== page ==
The year was 1863 when a group of miners led by William (Bill) Fairweather passed through Alder Gulch. Following a scrape with Crow Indians, the men were on their way home to Bannack City, a boomtown where miners flocked after the discovery of gold in nearby Grasshopper Creek. Fairweather’s group paused in Alder Gulch near the headwaters of the waterway known as the Stinkingwater (now Alder Creek). The men aimed to mine enough gold to pay for tobacco. They found that many times over. The men had chanced upon the richest placer gold strike in the Rocky Mountains.

The men tried to keep their discovery to themselves, but flashing money around Bannack revealed their secret. When they set out again for Alder Gulch, they set off a ‘stampede’ of hopeful miners. Virginia City went up within weeks. Men arrived daily to seek their fortune.

Bannack was winding down as a source of easy gold. With most of the population living in Alder Gulch. Virginia City replaced Bannack as the capital of Montana Territory in 1864. The town served in that capacity until 1875, when the territorial seat was moved to Helena.

I discovered Virginia City while on a summer road trip through Montana with my family. After a long drive through the Beartooth Mountains, we’d passed only one roadhouse. I enjoy wilderness areas, but it was a relief when Virginia City unfolded before us in the late afternoon sun. We stopped at the gas station, where I picked up a brochure that told of outlaws, stagecoaches, and vigilante justice.

Robbers Roost particularly awed me. The brochure informed me that this notorious roadhouse several miles from town was where outlaws rode out to rob gold-laden stagecoaches bound for Virginia City. I felt the weight of history and an unction to tell the story of this place.

Several years later, I returned to Virginia City on a research trip for a western historical romance series that would do just that. It was autumn, so late in the season that snow was falling. The town’s sparse bed and breakfasts were closed until spring, but my husband and I managed to wangle a bed for the night in a renovated cabin. The next day dawned bright and clear. We climbed boot hill to the outlaw gravesite located outside the main cemetery where law-abiding citizens were buried.

A stroll through the cemetery took me past the grave of Thomas J. Dimsdale, the mild-mannered author of The Vigilantes of Montana, an eyewitness account of the vigilante activities in the area. Released in 1866, it was the first book published in Montana.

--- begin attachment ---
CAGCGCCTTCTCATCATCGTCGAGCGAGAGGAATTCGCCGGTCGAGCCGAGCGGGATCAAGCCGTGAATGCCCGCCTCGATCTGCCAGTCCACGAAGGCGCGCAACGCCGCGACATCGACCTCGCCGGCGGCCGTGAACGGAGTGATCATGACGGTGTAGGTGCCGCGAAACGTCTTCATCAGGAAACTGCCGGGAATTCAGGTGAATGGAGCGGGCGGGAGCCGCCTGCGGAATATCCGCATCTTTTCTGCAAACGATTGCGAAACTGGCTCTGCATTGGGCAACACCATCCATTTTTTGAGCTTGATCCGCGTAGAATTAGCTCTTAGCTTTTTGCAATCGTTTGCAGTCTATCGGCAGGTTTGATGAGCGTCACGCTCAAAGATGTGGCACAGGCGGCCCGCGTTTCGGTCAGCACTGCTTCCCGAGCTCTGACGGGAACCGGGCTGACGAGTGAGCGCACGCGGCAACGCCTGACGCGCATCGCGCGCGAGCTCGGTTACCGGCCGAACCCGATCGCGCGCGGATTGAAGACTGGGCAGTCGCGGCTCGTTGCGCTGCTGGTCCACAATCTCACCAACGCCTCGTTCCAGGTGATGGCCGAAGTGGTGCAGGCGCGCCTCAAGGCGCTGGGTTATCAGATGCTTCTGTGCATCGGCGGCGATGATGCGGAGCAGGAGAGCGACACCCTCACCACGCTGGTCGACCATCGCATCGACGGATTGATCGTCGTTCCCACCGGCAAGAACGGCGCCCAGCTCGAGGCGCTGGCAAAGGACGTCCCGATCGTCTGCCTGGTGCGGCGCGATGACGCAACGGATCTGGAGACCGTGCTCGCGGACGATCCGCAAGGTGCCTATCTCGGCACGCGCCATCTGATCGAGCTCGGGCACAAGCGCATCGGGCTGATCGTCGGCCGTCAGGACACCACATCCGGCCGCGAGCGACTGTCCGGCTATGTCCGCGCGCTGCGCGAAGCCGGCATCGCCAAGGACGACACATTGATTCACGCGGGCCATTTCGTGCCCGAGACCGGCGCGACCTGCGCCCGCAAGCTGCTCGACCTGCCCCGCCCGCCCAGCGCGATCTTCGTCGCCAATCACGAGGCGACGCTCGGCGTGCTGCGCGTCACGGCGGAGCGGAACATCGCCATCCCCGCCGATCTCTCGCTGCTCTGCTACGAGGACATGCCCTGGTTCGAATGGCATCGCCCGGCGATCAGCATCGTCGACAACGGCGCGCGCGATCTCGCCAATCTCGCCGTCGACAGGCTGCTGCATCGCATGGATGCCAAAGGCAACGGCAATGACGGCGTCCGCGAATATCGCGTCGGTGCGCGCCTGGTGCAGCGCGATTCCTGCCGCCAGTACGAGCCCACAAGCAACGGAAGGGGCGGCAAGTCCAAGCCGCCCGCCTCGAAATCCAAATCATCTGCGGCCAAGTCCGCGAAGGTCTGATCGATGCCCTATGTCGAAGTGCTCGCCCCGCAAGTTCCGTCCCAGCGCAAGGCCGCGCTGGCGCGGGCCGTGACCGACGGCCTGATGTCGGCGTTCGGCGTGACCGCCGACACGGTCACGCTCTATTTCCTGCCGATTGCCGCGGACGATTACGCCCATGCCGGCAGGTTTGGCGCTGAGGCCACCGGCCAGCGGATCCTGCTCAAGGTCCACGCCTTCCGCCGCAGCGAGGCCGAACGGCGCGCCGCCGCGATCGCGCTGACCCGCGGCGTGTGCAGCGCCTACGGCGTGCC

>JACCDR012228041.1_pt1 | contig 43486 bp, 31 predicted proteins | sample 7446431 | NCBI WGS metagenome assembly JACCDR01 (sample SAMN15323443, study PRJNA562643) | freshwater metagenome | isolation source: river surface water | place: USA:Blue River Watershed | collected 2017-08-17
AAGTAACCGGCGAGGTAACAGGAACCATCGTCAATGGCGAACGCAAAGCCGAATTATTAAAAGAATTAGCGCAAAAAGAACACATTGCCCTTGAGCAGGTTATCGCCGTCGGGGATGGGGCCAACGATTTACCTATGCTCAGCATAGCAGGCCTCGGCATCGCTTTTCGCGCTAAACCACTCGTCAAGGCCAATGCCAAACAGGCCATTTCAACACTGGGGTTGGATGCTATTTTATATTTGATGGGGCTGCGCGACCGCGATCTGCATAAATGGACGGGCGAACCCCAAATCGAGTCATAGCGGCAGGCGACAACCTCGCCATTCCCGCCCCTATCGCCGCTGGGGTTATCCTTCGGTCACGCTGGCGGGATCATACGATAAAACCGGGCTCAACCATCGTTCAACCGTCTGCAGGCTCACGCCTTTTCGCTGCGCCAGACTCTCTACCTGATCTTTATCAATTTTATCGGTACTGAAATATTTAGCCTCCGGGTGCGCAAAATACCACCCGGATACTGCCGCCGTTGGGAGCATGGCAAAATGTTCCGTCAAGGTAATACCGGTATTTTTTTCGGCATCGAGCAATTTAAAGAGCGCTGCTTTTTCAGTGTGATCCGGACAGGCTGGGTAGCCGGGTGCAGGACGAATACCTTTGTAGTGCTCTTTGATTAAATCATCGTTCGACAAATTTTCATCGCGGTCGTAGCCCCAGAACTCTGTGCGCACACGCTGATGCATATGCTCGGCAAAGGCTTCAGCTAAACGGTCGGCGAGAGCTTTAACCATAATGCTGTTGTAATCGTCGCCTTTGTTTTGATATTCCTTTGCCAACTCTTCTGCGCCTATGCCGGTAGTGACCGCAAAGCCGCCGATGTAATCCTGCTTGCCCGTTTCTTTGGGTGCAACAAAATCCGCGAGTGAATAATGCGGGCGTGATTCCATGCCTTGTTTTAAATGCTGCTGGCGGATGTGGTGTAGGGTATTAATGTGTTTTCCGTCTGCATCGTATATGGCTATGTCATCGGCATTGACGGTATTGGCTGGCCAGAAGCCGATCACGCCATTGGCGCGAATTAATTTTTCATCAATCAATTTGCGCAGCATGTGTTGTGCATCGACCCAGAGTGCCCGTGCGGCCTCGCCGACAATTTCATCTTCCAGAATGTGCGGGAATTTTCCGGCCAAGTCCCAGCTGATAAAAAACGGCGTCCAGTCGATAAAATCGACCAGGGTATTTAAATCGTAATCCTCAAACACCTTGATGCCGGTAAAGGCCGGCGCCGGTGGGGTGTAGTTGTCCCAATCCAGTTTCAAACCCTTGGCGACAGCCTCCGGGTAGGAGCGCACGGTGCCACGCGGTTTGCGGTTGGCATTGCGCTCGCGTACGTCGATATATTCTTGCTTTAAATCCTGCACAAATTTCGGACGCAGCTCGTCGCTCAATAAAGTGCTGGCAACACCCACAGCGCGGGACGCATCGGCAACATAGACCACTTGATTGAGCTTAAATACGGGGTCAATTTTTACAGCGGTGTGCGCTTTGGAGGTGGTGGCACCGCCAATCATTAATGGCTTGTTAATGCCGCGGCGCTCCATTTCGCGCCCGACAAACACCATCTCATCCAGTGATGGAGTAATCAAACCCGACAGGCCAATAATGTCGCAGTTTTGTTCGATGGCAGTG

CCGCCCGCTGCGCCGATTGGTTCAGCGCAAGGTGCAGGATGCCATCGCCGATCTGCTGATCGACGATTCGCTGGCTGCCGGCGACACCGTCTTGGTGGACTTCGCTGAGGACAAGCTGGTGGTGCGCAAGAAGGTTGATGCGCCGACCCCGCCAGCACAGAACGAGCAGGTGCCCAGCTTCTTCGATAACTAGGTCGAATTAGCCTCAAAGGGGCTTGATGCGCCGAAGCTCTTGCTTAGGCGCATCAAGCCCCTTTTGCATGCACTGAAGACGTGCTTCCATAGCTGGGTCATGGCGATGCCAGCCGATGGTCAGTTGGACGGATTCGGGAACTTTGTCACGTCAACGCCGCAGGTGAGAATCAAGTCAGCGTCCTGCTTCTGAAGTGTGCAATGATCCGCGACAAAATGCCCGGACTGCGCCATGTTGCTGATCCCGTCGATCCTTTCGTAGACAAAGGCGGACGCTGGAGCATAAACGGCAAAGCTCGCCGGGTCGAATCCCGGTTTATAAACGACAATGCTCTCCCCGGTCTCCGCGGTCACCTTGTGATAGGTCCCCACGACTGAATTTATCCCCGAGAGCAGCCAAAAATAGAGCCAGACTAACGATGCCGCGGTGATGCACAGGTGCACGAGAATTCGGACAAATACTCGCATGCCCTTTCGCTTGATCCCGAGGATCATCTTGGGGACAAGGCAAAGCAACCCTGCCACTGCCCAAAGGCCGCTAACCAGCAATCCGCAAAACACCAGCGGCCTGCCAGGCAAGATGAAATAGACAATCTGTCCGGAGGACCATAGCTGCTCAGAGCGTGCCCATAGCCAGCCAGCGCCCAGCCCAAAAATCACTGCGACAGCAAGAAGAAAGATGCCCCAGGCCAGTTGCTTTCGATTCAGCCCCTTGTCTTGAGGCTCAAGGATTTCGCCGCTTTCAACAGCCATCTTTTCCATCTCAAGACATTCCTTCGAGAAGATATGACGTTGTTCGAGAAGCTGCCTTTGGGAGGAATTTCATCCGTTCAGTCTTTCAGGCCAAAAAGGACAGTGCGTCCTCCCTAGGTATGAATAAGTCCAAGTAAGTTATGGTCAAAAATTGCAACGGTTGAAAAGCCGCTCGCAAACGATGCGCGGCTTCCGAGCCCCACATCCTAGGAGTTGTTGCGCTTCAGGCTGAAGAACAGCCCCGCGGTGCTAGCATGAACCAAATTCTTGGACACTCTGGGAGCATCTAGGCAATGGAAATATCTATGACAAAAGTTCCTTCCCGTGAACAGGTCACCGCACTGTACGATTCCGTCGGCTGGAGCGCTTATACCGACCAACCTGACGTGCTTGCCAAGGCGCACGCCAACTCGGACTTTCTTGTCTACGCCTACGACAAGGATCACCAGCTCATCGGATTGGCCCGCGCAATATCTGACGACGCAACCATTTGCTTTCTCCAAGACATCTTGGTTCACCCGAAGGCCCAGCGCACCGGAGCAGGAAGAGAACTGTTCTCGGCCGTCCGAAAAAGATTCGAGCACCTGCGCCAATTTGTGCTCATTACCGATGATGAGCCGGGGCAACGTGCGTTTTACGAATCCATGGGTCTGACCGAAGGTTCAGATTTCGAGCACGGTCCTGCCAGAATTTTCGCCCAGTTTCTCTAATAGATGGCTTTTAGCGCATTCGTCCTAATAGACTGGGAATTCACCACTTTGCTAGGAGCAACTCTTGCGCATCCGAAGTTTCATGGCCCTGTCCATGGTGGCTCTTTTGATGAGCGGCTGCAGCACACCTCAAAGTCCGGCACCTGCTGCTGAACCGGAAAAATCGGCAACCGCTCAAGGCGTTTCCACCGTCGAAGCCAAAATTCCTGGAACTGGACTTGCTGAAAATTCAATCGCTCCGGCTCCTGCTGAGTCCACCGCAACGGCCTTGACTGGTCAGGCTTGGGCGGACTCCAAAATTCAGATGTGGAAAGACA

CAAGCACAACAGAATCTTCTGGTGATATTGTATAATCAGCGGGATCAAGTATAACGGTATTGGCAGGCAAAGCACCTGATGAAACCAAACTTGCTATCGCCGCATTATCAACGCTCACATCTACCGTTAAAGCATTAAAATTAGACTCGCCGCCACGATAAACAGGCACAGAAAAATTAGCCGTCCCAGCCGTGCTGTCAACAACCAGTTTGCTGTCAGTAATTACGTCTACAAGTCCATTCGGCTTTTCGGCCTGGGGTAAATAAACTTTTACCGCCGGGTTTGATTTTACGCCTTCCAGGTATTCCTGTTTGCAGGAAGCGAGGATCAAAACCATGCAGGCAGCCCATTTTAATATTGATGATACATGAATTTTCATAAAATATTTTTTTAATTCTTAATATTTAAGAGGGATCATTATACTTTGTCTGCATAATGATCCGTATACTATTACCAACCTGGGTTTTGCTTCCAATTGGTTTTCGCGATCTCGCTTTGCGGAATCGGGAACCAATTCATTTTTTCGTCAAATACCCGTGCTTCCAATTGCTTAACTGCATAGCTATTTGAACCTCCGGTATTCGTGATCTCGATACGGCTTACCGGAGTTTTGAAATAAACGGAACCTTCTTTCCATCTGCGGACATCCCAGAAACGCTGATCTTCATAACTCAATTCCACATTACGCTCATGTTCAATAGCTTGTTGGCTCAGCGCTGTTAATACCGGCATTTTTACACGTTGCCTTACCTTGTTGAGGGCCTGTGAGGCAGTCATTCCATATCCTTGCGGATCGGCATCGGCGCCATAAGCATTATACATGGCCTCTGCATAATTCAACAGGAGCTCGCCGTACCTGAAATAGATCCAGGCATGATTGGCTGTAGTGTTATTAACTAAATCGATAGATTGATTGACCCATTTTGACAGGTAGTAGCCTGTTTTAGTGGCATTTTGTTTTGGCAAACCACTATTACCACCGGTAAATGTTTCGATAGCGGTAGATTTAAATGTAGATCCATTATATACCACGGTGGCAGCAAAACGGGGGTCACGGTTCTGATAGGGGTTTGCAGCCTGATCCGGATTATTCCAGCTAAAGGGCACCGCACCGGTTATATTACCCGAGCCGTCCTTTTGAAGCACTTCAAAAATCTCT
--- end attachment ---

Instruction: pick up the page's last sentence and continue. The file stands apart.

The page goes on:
After reading his account, I felt acquainted with the man. It seemed strange to find him lying in a grave. The brevity of life struck me anew, and I was glad to come down from boot hill.

As Virginia City dwindled in the rear-view mirror, we drove through a landscape marred by tailings, large piles of rocks deposited by the mining operations all along Alder Gulch. There was little left of the settlement dubbed ‘Fourteen-Mile City.’

How about you? Have you been to a ghost town?

To one lucky person who leaves a comment,
Janalyn is giving away a $15.00 Amazon Gift Card.

 

Bio: Janalyn Voigt fell in love with literature at an early age when her father read classics to her as bedtime stories. When Janalyn grew older, she put herself to sleep with her own made-up tales. Her sixth-grade teacher noticed her love of storytelling and encouraged her to become a writer. Today Janalyn is a multi-genre author. Janalyn writes the kind of novels she likes to read – epic adventures brimming with romance, mystery, history, and whimsy. She is praised for her unpredictable plots and the lyrical, descriptive prose that transports readers into breathtaking storyworlds. Janalyn Voigt is represented by Wordserve Literary. Learn more about Janalyn and her books at http://janalynvoigt.com.

Click here to purchase Forever Sky .

 

 

From Murderer to Lawman — Texas Ranger Captain Arrington

In April, I’m attending an arts workshop, including authors, in Canadian, in the Texas Panhandle. You can’t think about this part of Texas without giving a great deal of thought to one of our pioneers, Captain George Washington Arrington, who was also one of the first Texas Rangers. His ranch is now an historical site with a Bed and Breakfast. I’m hoping to take a tour while we’re there.